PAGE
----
Of course not! It means I can live with it, and in the increasingly competitive world of  product offerings, successful companies shouldn’t, and in some cases can’t, rely on their products being ‘good enough’ to live with.  What are needed are products that elicit powerful emotions in people – those emotions that make people want to buy something even if it means driving 2 hours and waiting in line for 10 hours to buy it.

How do we know if a product elicits this response?  We measure the emotional response

How?

Pieter Desmet, Ph.D.,  has done some excellent work in  finding ways of objectively and effectively measuring emotional responses.  To that end, I strongly suggest you read his paper entitled, ‘Measuring Emotions.’  It’s an easy but informative read about the development of his emotional response measurement tool called,  PrEmo.  

PrEmo is based on the premise that people are more able to effectively articulate their emotions through recognizing those same  emotions as conveyed in the facial/body expressions/vocal tones of others, than they are able to describe what it is they are feeling.   To facilitate this process, PrEmo consists of animated cartoon characters depicting 12 emotions (it used to be 14) on a screen.  Also on the screen is a picture of the product that’s being evaluated (though this product could be held in someone’s hands or experienced another way).  The person then clicks on each cartooned emotion, noting the extent he or she feels that particular emotion.  The data is compiled at the end and voila! Emotional responses have been measured and comparisons between populations and products can be made. The tool is easy to use and is even described as fun by some people.

 SusaGroup, in conjunction with the Delft University of Technology, built the system into a reasonably priced  commercial product.  If you contact them they will even oblige you with a demo so you can experience the tool for yourself.   

I think you’ll find that, like me,  PrEmo will have a place in your research toolbox, because product quality isn’t just about specifications and manufacturing processes – it’s also about the experiences people have when they interact with your product; it’s about designing products that elicit emotional bonds.

The importance of this emotional response can’t be overstated, because when the experience of a product is memorable in a positive way, you’ll find that people are often more than willing to overlook certain ‘quality’ issues.

Posted in Design, Emotions, innovation, Innovation Metrics, Market Assessment, Quality Systems, The Human Person | Tagged: , , , , , , , | 2 Comments »

Five Lessons on Innovation/Quality Inspired by and for Homeland Security

Posted by Plish on December 31, 2009

With the recent near catastrophe in the skies, I propose that the US Government look at its terror security system as a Quality System (i.e. A system that supports high quality, terror free travel.)

Why?

Because, whether it realizes it or not, it creates/manufactures a  system for safe travel of  its citizens.  At its core, terror security is about minimizing defects (attacks) and maximizing efficiency (ease of travel).  It’s basically a Quality System.

Therefore, there are certain things that should inherently be done within their quality system (and yours as well!).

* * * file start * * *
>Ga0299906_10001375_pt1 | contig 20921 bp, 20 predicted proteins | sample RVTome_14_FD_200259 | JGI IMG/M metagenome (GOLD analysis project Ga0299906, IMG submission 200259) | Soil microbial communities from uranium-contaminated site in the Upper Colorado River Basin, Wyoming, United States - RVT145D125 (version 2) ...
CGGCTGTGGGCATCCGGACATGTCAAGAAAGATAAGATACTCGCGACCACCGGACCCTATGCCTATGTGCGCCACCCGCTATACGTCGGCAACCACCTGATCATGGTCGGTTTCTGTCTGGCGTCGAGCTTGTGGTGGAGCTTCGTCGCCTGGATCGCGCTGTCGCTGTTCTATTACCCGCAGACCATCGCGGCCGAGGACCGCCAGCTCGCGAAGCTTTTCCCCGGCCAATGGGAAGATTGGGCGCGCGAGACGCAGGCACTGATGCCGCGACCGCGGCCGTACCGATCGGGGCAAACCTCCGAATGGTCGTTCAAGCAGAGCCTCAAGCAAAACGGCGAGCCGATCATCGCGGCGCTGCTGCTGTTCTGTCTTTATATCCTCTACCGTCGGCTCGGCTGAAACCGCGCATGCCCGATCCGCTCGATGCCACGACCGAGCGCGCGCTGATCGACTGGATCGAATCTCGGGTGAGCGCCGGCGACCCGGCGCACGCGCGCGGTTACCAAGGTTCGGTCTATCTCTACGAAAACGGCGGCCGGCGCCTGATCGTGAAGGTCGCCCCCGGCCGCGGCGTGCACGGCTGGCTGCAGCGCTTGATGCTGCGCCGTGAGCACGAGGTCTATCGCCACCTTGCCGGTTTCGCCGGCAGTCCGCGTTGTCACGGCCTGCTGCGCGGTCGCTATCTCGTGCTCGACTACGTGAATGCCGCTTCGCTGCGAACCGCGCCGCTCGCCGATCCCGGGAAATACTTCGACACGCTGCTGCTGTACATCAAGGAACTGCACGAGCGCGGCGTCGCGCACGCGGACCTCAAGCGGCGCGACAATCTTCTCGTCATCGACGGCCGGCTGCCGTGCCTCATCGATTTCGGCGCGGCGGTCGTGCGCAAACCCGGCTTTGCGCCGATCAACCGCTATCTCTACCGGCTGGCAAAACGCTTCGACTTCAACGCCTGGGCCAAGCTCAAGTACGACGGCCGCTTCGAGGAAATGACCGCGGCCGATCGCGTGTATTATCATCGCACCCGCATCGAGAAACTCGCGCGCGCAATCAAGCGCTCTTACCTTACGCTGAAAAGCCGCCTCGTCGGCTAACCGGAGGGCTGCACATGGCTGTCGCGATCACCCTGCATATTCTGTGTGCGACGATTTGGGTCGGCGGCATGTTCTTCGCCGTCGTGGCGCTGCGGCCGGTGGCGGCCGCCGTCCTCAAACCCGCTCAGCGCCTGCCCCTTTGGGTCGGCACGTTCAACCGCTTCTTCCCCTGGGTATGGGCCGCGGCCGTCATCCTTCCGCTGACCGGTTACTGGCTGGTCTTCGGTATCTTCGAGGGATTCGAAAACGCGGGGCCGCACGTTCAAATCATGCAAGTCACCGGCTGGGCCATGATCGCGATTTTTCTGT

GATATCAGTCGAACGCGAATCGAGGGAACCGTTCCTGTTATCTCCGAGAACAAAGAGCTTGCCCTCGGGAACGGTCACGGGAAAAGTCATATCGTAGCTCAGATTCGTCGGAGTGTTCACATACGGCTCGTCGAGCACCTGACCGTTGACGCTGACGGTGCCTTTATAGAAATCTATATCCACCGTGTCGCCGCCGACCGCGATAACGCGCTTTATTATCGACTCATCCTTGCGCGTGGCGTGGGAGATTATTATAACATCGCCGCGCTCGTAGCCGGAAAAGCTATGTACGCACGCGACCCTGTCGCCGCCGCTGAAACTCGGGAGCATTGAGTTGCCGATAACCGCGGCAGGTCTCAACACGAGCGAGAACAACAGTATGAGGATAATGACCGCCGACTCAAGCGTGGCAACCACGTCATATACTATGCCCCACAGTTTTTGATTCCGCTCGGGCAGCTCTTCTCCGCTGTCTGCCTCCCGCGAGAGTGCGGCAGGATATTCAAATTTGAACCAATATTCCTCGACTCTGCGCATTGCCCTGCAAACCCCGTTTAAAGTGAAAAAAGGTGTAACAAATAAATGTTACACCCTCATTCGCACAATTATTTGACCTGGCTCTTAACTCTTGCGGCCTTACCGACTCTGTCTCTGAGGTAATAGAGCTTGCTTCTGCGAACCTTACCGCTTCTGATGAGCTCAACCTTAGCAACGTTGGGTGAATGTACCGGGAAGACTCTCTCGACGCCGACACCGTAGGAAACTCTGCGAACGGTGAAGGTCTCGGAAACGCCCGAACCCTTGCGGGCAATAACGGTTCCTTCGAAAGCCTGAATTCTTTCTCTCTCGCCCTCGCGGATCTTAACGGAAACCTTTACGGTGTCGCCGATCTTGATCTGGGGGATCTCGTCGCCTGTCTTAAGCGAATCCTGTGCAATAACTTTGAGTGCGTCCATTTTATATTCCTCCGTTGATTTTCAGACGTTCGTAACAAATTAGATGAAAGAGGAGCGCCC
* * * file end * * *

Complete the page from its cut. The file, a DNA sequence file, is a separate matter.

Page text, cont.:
1. Don’t wait for disasters to highlight the weak links in your system.  The system that tries to prevent terrorist attacks needs to be under constant improvement and so does your ______________(insert quality, manufacturing, etc.) system.  If there are no disasters, you need to challenge your system before something happens. 

2.  First line people (think Customer Service, Regulatory, Sales)  need to be empowered to make certain decisions on their own as opposed to forwarding information to another agency/group where that information is then sifted through, etc.  The more important something is with regards to safety (product or personal) the less layers there should be in transferring information, not more.

3.  Truly effective systems should become less dependant upon individual human perspectives and opinions as they evolve.  There should be no “key person” dependencies, or even key department dependencies.  Yes, people are able to interpret nebulous information better than many automated systems, but if information is key to quality, you better make darn sure that the right people are interpreting the right information in the right timeframe.

4.  “It is no use to blame the looking glass if your face is awry” – Nikolai Gogol.  Systems are the mirrors of our thoughts, wants and fears.  Yes, you can blame a system but in the end it’s not the system’s fault.  Accept responsibility for constantly improving the system; it can and must be constantly improved. 

That’s where innovation comes in.

Innovation occurs when people are encouraged to change the system they live within, looking at that system with fresh eyes, day after day, after day, after day…

Encourage engagement, encourage innovation.

It’s simple really.

5.  Don’t let politics/political-correctness influence your quality system.  It’s called a ‘system’ for a reason.  If  someone’s first reaction is to protect or blame when there’s a failure, that’s a dead giveaway that your system is becoming politicized.  Don’t freak out about it.  Just fix it and don’t let it happen again.

What do you think about these five points?  What would you add?

Posted in Best Practices, Conveying Information, culture of innovation, innovation, Politics, problem solving, Quality Systems, Workplace Creativity | Tagged: , , , , , | 1 Comment »